(*Swear warning again – sorry, I really couldn’t hold it in)

They’re at it again! The bullshit artists formerly known as Weight Watchers are disguising their advertorials as ‘news!’

I‘m not exactly surprised, but CRIKEY this grinds my gears.

I don’t click on articles about weight loss, and I have gone to great lengths to protect my SM from lechy weight loss wolves. But the other day I was idly reading through the nine news website, and it mentioned that one of the Masterchefs had made “a life-changing decision.”

Now, I am not proud to admit to being interested in celebrity gossip, or seduced by click-bait, but at that moment I had to know what chef Gary Mehigan had decided.

It was lunchtime, I was bored, I was very likely procrastinating from something which actually needed to be finished.

So I clicked, and boom – there I was, smack bang in the middle of a WW advertorial!

I was livid.

Gary hadn’t made a life changing decision. Gary had signed up as a WW “ambassador,” meaning that he’s being PAID to talk up their shit program, and this isn’t ‘news’ at all.

It was a painful read, but I waded in. I was worried about Gary, and felt compelled to see just how low WW are stooping to snare new customers. They’re serial offenders, so much so that I’ve done 2 episodes of the All Fired Up! podcast about their nefarious tactics. Obviously MEN are in their crosshairs now, probably after their efforts to target teenagers were scuppered by major media backlash. Who’s next, WW – babies?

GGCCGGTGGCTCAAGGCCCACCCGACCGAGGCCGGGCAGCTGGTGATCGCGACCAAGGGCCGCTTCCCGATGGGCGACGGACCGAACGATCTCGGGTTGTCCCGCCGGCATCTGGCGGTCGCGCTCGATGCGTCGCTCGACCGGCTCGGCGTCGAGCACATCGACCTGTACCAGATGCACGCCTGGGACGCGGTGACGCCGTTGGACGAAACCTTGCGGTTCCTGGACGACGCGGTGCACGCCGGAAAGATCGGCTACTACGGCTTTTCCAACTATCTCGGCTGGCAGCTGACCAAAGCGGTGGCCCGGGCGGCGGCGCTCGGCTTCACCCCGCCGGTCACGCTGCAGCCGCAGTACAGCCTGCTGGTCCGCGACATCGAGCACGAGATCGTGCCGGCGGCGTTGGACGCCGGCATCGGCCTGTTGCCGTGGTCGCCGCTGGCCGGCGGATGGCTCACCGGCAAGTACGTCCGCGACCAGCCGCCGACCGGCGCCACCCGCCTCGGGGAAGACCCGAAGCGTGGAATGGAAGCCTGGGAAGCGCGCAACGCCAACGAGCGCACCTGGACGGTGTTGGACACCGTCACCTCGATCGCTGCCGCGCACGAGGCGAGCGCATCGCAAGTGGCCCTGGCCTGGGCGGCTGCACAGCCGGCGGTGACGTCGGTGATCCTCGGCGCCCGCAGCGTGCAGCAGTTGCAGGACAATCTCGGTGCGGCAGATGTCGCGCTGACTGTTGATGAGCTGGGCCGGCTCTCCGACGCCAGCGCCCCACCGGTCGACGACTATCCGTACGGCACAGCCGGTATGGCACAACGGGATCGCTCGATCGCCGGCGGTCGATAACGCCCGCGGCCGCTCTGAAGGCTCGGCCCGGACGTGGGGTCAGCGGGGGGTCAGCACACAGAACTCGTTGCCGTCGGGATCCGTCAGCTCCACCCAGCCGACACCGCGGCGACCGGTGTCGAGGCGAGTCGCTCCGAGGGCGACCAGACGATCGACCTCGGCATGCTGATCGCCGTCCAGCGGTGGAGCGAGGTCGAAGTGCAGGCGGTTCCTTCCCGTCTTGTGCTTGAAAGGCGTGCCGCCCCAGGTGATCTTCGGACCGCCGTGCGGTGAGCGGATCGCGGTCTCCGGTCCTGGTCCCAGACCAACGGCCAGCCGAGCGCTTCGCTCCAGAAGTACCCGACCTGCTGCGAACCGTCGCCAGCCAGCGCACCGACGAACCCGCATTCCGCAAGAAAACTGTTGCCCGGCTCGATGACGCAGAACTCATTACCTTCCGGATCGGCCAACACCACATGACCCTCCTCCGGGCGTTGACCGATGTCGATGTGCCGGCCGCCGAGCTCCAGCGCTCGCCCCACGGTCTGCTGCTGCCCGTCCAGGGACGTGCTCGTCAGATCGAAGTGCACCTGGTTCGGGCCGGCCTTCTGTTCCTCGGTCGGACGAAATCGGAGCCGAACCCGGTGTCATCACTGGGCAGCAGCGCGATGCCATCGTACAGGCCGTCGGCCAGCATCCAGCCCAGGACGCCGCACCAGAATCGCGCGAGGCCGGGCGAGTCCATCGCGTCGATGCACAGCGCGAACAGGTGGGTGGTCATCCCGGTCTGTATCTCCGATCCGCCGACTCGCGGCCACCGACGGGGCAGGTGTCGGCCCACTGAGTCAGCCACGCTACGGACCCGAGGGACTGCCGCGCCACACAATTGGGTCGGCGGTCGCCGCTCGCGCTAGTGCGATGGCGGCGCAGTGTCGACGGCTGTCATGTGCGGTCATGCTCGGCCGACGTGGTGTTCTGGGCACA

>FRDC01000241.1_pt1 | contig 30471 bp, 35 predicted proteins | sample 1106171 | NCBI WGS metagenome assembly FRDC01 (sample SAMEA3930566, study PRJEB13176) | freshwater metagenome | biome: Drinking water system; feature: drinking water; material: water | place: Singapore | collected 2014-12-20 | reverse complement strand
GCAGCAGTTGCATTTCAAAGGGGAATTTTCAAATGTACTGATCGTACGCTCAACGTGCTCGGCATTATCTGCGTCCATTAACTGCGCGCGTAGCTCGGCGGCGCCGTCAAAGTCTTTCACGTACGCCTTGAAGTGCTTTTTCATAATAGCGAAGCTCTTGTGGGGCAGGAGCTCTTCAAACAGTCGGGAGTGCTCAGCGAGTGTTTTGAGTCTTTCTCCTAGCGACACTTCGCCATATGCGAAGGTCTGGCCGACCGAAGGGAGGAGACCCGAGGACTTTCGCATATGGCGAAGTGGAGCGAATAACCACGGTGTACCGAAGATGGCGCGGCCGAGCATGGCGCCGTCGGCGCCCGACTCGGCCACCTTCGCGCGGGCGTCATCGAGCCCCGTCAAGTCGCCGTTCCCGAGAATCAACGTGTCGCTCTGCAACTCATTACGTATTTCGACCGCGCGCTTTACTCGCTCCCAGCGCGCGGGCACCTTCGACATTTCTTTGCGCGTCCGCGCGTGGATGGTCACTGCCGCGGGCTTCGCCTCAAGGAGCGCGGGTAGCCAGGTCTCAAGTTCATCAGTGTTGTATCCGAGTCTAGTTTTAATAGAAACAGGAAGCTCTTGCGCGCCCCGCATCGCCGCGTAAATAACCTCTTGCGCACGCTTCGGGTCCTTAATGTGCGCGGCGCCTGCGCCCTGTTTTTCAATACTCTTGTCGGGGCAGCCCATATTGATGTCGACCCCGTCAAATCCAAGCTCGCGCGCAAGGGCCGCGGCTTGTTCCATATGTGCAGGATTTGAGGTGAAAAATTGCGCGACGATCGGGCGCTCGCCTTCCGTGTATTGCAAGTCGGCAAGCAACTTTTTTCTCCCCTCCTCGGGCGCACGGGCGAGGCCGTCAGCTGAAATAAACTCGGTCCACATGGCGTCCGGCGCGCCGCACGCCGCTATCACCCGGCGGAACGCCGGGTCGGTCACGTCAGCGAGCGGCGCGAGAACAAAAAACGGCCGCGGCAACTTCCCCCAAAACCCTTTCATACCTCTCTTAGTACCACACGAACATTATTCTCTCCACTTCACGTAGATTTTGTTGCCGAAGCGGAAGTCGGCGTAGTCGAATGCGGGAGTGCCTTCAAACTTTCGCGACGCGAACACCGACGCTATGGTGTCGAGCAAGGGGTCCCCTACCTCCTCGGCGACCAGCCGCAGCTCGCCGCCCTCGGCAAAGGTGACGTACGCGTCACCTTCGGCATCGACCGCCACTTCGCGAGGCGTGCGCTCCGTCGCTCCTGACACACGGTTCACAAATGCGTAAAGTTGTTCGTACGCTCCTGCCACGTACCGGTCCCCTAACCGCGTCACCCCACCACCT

Their trophy male is Gary Mehigan, ‘celebrity chef’ from Channel 10’s Masterchef series. He’s always ‘struggled with his weight’ – (read: he’s always lived in a larger body, and likely has always been made to feel bad about it). Gary’s tried all sorts of fad diets, but none of them have ‘worked.’ (See how they cleverly differentiate themselves here from all of those nasty ‘fad’ diets? This is a marketing angle that they repeat in almost every ad – WW ‘works’, even though the research shows that’s blatantly untrue).